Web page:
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Category archive for: Politics

Canada’s new prime minister: who is Justin Trudeau, and how did he win?

Written by Steve Hewitt.

After a hard-fought election, Canada’s Liberal party has won a decisive parliamentary majority, and Canada will soon have an unfamiliar prime minister with a familiar last name. But 43-year-old Justin Trudeau’s rise to the top of Canadian politics was far from certain, even despite his remarkable political pedigree.

His father, the late Pierre Trudeau, dominated Canadian politics between 1968 and 1984, winning four elections and – uniquely for a Canadian politician – building a substantial reputation outside of his home country. Though lionised at the time of his death in 2000 (two of his honorary pallbearers were Fidel Castro and Jimmy Carter) he was a controversial and divisive figure in Canada. Loved by many, he was equally loathed throughout his federal political career by numerous voters, particularly across Western Canada and among Quebecois separatists and nationalists.

While the elder Trudeau’s career was unquestionably a success, he still never managed to get higher than 46% of the popular vote. He left his Liberal Party in disarray when he retired, and although the party has won elections since, it has never truly recovered. Continue reading Canada’s new prime minister: who is Justin Trudeau, and how did he win?

The battle to lead the Brexit campaign

Written by Simon Usherwood.

The rules are clear. Only one group can lead the official campaign on either side of the referendum on the UK’s membership of the EU. And while that isn’t proving a problem for the side that wants to stay in, the process of picking a leader for the exit camp is proving deeply political and highly fraught.

On the “remain in” side, the approach has been to have quiet, behind-the-scenes discussions. From these talks, a group will emerge to lead the campaign. One might argue that the general lack of mobilisation in the remain camp has made this easier, as there’s relatively little competition.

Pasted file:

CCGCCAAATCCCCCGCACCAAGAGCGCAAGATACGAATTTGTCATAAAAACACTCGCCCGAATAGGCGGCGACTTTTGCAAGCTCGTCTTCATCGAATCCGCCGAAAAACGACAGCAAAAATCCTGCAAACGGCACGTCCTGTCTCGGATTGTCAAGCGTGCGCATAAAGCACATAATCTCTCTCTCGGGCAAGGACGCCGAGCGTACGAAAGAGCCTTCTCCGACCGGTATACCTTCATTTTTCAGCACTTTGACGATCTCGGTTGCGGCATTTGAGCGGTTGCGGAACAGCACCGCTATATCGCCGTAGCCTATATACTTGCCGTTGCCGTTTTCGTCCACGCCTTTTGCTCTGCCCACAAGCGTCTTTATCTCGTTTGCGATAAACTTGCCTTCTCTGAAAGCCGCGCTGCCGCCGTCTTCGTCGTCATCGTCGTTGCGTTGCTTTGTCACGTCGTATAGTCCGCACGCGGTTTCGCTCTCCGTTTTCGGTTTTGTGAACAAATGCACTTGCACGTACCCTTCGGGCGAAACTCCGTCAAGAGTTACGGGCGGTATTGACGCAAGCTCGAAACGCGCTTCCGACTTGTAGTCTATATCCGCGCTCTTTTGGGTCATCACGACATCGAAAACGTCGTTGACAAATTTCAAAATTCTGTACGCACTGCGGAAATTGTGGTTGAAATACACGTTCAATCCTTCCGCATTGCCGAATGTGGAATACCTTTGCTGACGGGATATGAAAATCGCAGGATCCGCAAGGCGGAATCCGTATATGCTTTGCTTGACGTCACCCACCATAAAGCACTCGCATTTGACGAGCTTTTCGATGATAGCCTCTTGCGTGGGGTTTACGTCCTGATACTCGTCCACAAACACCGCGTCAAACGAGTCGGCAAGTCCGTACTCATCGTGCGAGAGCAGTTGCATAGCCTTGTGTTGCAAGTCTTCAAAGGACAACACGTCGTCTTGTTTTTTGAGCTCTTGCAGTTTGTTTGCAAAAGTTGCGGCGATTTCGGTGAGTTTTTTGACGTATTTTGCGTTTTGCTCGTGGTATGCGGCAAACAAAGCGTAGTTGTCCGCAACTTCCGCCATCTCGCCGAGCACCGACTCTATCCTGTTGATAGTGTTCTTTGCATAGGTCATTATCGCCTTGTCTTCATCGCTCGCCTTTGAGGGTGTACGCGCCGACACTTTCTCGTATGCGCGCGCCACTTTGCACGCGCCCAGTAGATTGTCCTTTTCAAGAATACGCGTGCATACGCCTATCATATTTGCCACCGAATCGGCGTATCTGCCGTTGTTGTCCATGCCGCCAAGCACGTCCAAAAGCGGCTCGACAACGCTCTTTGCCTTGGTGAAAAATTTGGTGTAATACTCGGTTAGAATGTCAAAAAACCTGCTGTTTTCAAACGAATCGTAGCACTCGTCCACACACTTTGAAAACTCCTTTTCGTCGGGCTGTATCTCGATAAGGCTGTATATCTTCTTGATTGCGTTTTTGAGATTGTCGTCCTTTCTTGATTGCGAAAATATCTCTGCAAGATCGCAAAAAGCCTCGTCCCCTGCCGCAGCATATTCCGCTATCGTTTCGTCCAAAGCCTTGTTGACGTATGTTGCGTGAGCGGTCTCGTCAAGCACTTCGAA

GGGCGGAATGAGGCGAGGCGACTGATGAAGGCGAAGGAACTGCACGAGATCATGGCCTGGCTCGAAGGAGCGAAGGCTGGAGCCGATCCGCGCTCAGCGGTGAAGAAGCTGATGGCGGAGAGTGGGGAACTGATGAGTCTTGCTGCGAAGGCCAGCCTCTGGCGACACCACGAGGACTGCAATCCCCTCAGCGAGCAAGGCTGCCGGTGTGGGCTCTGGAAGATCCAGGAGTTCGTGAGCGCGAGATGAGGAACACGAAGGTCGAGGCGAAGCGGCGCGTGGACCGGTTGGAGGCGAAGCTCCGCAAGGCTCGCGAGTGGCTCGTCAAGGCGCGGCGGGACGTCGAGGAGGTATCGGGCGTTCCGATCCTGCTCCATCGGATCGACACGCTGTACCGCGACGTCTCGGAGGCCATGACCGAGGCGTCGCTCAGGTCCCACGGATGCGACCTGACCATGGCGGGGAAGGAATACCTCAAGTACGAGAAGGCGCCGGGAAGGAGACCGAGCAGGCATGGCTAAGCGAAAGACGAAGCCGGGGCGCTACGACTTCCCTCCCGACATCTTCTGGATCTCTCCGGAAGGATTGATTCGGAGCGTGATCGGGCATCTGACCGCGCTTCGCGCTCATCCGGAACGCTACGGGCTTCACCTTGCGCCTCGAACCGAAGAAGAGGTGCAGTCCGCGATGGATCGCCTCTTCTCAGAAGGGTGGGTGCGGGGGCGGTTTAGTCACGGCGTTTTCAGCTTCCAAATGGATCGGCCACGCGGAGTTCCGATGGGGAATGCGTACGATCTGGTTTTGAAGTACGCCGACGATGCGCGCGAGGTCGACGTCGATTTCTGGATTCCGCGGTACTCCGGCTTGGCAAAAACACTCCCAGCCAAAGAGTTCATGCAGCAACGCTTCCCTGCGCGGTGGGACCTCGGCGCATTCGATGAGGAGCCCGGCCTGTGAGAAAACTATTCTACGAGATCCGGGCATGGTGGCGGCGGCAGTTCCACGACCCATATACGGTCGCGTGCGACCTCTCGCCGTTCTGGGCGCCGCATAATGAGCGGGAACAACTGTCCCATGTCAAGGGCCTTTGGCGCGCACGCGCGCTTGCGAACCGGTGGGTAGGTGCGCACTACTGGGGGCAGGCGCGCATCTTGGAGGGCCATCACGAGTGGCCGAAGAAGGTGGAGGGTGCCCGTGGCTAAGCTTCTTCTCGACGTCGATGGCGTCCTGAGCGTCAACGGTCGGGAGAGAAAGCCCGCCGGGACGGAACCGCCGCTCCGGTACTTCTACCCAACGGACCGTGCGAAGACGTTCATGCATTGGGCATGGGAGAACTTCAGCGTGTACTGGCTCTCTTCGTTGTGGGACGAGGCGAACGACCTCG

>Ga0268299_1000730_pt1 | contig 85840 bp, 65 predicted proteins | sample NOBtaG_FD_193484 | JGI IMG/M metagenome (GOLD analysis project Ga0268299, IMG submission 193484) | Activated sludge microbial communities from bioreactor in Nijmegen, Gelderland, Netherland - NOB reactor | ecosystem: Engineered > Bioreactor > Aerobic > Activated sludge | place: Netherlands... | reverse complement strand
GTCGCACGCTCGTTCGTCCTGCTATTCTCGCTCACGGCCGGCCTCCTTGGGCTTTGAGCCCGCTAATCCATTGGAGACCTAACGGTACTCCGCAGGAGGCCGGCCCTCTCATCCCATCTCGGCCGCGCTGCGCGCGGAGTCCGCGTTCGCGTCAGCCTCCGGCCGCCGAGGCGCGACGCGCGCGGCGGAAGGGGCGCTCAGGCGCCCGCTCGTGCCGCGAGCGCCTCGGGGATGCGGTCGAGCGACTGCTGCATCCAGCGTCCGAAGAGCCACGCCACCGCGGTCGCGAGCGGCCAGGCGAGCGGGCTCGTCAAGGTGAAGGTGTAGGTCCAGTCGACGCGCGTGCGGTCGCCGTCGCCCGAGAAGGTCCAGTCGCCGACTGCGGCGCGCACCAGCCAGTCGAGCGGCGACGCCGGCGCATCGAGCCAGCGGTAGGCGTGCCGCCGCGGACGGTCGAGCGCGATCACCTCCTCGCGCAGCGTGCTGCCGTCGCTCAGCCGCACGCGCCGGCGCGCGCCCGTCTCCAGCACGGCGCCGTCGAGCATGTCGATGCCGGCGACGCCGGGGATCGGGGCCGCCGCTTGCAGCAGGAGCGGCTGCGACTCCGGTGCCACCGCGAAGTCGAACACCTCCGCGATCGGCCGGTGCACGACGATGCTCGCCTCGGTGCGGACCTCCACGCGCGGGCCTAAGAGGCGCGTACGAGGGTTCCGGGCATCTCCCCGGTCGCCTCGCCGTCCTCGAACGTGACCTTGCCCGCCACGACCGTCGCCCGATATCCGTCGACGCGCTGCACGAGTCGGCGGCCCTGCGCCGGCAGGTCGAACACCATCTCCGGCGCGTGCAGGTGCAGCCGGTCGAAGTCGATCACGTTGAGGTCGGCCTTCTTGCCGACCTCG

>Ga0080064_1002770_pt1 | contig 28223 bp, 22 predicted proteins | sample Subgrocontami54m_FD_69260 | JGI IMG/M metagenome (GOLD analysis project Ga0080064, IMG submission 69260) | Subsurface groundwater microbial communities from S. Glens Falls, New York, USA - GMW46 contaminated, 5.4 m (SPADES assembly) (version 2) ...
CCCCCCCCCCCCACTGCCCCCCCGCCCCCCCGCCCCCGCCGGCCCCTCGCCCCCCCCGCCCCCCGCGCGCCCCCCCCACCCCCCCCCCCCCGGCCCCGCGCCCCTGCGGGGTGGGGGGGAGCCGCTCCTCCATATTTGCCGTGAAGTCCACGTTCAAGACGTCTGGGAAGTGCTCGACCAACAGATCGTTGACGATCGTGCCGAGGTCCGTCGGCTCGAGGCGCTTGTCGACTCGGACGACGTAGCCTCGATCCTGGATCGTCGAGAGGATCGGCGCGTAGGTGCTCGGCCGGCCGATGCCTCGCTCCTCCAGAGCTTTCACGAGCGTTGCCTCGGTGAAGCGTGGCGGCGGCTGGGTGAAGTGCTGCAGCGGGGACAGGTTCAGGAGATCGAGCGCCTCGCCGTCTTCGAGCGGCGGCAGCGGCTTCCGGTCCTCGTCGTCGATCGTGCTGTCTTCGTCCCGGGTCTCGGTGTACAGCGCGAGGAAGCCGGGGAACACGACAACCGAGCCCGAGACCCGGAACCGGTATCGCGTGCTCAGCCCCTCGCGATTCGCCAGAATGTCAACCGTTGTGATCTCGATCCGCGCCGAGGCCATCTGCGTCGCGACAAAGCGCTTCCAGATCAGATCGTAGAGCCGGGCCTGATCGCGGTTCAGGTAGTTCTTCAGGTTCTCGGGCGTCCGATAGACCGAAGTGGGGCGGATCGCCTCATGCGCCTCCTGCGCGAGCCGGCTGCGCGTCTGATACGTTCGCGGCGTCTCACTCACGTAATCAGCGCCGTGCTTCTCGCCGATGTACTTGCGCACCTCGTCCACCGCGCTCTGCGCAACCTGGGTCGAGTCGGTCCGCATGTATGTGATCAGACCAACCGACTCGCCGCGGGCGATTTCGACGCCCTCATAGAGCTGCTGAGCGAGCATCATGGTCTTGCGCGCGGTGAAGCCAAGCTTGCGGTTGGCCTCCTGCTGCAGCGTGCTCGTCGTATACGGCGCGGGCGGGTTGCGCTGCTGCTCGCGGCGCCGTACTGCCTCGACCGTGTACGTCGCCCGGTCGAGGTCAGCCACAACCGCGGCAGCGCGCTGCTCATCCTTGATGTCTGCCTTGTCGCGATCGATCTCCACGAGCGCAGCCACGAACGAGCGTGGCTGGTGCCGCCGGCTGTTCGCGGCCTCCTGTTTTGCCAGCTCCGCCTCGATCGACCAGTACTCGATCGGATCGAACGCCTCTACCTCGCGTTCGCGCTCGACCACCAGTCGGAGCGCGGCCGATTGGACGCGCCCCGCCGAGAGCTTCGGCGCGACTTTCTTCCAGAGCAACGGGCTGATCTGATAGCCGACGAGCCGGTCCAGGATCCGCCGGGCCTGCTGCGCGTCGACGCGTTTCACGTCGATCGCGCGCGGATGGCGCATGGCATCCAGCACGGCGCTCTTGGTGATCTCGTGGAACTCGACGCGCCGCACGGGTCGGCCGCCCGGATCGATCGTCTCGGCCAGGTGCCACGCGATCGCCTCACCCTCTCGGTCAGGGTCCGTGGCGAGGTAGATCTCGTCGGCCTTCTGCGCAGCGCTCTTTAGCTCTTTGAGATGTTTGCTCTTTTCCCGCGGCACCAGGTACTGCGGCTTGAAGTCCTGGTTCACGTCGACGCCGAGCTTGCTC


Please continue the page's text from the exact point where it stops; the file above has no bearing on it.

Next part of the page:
On the “leave” side, there are now two credible contenders to lead the campaign and the competition between them is tense. One is a group formerly known as The Know and now rebranded as Leave.eu.

The other is an as-yet-unnamed group led by Matthew Elliott, founder of campaign group the TaxPayers’ Alliance, and Dominic Cummmings, a special adviser in the coalition government. Continue reading The battle to lead the Brexit campaign

The 2015 Labour leadership election: How Jeremy Corbyn won

Written by Andrew Denham and Peter Dorey.

Jeremy Corbyn’s election as Leader of the Labour Party has stunned observers and practitioners of British politics. Conventional wisdom has it that rank outsiders do not become leaders of ‘mainstream’ British parties. Candidates with, say, a long history of rebellion against their own party, no practical experience of government or party management, and supported by very few of their parliamentary colleagues, are seldom seen as ‘leadership material’.

Instead, as Leonard Stark argues in his excellent book Choosing a Leader (1996), the winning candidates in British party leadership elections have usually been those considered best-equipped to meet three criteria: unity (the ability to maintain or restore party unity); electability (the ability to win a General Election) and competence (the ability to implement successful policies, and so lead a successful administration). Of the six Labour leaders elected between 1963 and 1994, Stark argues, two (Michael Foot and Neil Kinnock) were elected mainly on the basis of the first criterion of restoring party unity. The other four (Harold Wilson, James Callaghan, John Smith and Tony Blair) were chosen on the basis of all three criteria – as was Gordon Brown, the only candidate for the succession when Blair resigned in 2007. Continue reading The 2015 Labour leadership election: How Jeremy Corbyn won

Alternatives to privatising public services

Written by Andreas Bieler.